It’s a late evening in February. You’re sulking, distracted from doing homework by the agonizing thought that you still have no Valentine this year. You decide to head over to the nearest grocery store to satisfy your emotional and physical craving for a few gallons of ice cream, but naturally you are greeted at the door by hundreds of chocolate boxes, hearts, pink and red frilly things everywhere.
You can’t escape Valentine’s Day. Ever.
For those of you who are lucky enough to have a Valentine this year, your February evening might be a little different – but still equally as stressful. You have just entered into a new-ish relationship toward the beginning of the New Year, you are still in the honeymoon phase but rapidly approaching that too-comfortable-not-so-obsessed stage. Maybe you aren’t even officially dating, but to the rest of the world you two are an item. Being an item entails some sort of lovey dovey action on Valentine’s Day, but of course you have no idea what to do because the relationship is still so new. Here are some ideas that will make your lovely Hallmark holiday a little easier:
Make a mutual agreement.
I don’t care if you have to devise some sort of contract to decide what you will buy, or not buy for that matter, for the special day. It’s always so awkward when there is not a mutual exchange of gifts, or lack thereof. Would you really want to give someone a box of chocolates when they’ve just given you a brand new Michael Kors watch? I didn’t think so. Avoid the awkward misunderstanding and just establish guidelines prior to the holiday.
Tell them what you like.
Like I said, you are in a new relationship/fling/one of the above, and your partner most likely doesn’t know all of your likes and dislikes yet. Does he know that you hate pink? Does he know that you’re deathly allergic to caramel and that gardenias make you swell up like a pufferfish? Does he know that you hate PDA and you don’t want everyone to see your grand Valentine’s Day romance? Make sure he knows, and likewise make sure you know what he prefers, or what reminds him of his old relationship that he does not want to think about again. The little things are important anyway, so get to know each other’s preferences.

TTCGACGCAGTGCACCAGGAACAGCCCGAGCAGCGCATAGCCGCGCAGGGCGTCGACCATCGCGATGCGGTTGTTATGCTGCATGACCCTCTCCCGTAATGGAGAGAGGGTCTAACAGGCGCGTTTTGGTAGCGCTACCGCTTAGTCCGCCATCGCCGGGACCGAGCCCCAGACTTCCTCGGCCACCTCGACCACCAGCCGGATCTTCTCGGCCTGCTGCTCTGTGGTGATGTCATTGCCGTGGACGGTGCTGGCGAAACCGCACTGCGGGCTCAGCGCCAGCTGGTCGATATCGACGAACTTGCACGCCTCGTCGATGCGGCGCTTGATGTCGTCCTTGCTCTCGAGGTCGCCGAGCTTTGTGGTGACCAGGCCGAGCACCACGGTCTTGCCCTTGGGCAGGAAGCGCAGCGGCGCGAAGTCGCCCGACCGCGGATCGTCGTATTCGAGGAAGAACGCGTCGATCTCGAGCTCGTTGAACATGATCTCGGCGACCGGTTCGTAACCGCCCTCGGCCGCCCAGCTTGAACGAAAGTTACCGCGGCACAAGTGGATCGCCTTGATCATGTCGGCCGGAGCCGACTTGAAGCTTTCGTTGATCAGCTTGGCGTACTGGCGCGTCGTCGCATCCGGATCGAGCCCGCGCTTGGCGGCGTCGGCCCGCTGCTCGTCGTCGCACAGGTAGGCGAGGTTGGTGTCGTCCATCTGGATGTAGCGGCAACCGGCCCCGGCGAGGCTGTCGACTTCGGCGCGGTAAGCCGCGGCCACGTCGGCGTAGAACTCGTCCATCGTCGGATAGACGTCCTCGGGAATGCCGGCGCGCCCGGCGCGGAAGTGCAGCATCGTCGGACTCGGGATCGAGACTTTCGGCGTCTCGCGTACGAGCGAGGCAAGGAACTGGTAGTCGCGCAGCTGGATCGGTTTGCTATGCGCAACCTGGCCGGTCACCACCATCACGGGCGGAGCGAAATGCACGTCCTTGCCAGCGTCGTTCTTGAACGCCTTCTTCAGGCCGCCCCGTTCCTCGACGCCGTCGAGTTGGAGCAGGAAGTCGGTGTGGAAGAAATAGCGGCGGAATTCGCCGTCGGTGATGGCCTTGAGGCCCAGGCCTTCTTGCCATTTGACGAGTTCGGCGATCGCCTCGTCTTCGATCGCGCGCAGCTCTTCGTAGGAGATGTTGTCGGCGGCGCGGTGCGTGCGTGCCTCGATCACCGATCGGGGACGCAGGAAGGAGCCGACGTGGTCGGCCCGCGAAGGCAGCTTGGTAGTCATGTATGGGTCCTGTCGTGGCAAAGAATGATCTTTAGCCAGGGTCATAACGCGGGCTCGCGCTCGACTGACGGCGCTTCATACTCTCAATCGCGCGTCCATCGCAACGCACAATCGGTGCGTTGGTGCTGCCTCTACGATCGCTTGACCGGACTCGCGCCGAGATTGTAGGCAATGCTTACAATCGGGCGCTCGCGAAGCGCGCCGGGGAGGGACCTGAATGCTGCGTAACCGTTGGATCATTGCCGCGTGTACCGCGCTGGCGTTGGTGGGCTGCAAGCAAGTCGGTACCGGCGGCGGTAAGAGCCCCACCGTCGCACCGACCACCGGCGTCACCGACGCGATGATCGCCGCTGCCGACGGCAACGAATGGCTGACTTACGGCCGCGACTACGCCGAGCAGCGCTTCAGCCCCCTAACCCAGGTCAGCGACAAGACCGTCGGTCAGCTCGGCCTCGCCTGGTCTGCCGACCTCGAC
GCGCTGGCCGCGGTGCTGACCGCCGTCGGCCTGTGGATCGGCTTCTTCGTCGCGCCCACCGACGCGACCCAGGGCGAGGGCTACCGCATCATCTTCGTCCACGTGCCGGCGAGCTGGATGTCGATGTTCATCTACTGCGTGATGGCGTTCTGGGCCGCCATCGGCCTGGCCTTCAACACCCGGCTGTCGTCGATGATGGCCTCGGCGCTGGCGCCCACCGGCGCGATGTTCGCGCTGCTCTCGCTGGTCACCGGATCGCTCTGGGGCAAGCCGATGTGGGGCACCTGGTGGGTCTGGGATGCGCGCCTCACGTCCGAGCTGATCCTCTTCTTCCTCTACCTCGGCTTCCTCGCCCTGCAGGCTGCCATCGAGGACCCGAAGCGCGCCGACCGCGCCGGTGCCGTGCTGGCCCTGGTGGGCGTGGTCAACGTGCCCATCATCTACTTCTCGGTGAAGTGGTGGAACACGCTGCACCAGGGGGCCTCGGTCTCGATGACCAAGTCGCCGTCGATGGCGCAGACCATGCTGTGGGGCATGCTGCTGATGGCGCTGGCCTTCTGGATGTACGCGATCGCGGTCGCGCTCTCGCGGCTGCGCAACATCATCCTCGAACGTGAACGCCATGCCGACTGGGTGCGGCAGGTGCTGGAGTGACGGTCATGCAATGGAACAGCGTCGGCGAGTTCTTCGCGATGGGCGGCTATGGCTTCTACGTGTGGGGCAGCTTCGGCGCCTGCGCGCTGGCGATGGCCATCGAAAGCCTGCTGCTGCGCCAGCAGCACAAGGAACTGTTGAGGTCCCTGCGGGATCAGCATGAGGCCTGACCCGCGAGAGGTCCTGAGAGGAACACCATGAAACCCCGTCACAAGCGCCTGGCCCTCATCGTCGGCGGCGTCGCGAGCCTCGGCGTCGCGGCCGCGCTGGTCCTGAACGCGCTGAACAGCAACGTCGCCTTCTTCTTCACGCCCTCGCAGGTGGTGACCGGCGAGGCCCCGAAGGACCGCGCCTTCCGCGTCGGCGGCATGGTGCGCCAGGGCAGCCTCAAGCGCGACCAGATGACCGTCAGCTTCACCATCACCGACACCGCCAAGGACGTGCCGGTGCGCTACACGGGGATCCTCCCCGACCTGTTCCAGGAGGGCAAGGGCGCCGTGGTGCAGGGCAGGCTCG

Try something DIY or homemade.
Boys are usually pretty easy to shop for. They love watches, clothes, shoes, sporting goods, etc., but maybe try to switch it up this year. Because it is a new relationship, it’s not exactly appropriate to break your bank buying a Valentine’s Day gift for them anyway, so try something homemade. It means so much more when you take the time to do something for them, especially when you bake their favorite type of cookie or decorate a cool piece of art for their room. Happiness can’t be bought, so if you make something and put some serious love into it, it will make your new fling that much more special.
Make a move.
Sometimes when boys can’t muster up the courage to plan out an elaborate surprise, we as women have to step in and make the move. Instead of the traditional Valentine’s Day surprise where boy takes girl to dinner and surprises her with flowers and a piece of jewelry, try something new and take him to your favorite place in the middle of the city. Crack open a bottle of red wine, lay underneath the stars and get to know them even more. One of the best feelings in the world is when you can surprise someone, and surprising men is even better. So pick him up this year, take him somewhere you love and take a chance on making that big step to be the date planner.
Whether you’re 16 or 60, Valentine’s Day will always pose an obstacle to your life. It’s stressful, uncomfortable and often times awful to bear, but if you are one of the lucky ones in a new relationship, take this advice and have the day of your life. One day you’ll look back on it and be happy you made an ordinary Hallmark holiday into something quite unordinary; in the best way.